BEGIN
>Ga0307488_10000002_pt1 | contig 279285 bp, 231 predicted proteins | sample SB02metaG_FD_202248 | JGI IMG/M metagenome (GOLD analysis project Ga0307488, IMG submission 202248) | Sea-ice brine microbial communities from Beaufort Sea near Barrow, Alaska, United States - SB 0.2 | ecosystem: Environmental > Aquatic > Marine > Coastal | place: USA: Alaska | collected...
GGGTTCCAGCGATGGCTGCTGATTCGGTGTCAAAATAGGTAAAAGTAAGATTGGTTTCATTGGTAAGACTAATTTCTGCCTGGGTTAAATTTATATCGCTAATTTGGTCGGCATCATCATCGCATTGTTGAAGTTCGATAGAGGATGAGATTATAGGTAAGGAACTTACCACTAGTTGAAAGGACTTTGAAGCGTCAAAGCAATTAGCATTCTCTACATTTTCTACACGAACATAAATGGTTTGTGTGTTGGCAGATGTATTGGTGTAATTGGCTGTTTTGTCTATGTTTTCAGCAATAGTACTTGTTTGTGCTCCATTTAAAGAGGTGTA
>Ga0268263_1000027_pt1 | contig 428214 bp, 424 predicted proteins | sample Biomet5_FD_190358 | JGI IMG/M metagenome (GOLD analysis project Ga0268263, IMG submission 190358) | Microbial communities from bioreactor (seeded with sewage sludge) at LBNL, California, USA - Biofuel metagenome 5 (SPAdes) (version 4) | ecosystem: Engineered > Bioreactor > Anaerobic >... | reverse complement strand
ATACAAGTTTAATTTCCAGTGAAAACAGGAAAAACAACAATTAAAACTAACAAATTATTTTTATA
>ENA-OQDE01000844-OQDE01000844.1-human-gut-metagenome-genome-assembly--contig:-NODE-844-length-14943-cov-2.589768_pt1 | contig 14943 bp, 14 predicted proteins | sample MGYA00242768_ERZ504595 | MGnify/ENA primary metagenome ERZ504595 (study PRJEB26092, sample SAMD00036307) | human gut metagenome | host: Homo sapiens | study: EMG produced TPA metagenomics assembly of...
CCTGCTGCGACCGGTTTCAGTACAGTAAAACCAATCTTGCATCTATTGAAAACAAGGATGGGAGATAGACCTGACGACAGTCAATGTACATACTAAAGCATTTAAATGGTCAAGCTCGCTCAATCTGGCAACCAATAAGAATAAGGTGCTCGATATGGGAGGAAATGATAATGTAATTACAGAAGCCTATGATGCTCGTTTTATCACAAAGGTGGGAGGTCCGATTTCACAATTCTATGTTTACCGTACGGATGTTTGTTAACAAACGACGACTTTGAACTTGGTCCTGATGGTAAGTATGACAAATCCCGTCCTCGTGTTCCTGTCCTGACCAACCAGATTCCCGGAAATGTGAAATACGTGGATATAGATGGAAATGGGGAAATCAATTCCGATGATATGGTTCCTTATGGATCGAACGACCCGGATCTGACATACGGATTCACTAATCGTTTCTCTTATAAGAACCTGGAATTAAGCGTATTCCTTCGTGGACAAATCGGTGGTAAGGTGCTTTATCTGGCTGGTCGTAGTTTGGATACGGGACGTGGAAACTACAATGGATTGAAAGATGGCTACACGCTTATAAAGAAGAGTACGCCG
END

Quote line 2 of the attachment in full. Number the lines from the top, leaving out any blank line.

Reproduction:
GGGTTCCAGCGATGGCTGCTGATTCGGTGTCAAAATAGGTAAAAGTAAGATTGGTTTCATTGGTAAGACTAATTTCTGCCTGGGTTAAATTTATATCGCTAATTTGGTCGGCATCATCATCGCATTGTTGAAGTTCGATAGAGGATGAGATTATAGGTAAGGAACTTACCACTAGTTGAAAGGACTTTGAAGCGTCAAAGCAATTAGCATTCTCTACATTTTCTACACGAACATAAATGGTTTGTGTGTTGGCAGATGTATTGGTGTAATTGGCTGTTTTGTCTATGTTTTCAGCAATAGTACTTGTTTGTGCTCCATTTAAAGAGGTGTA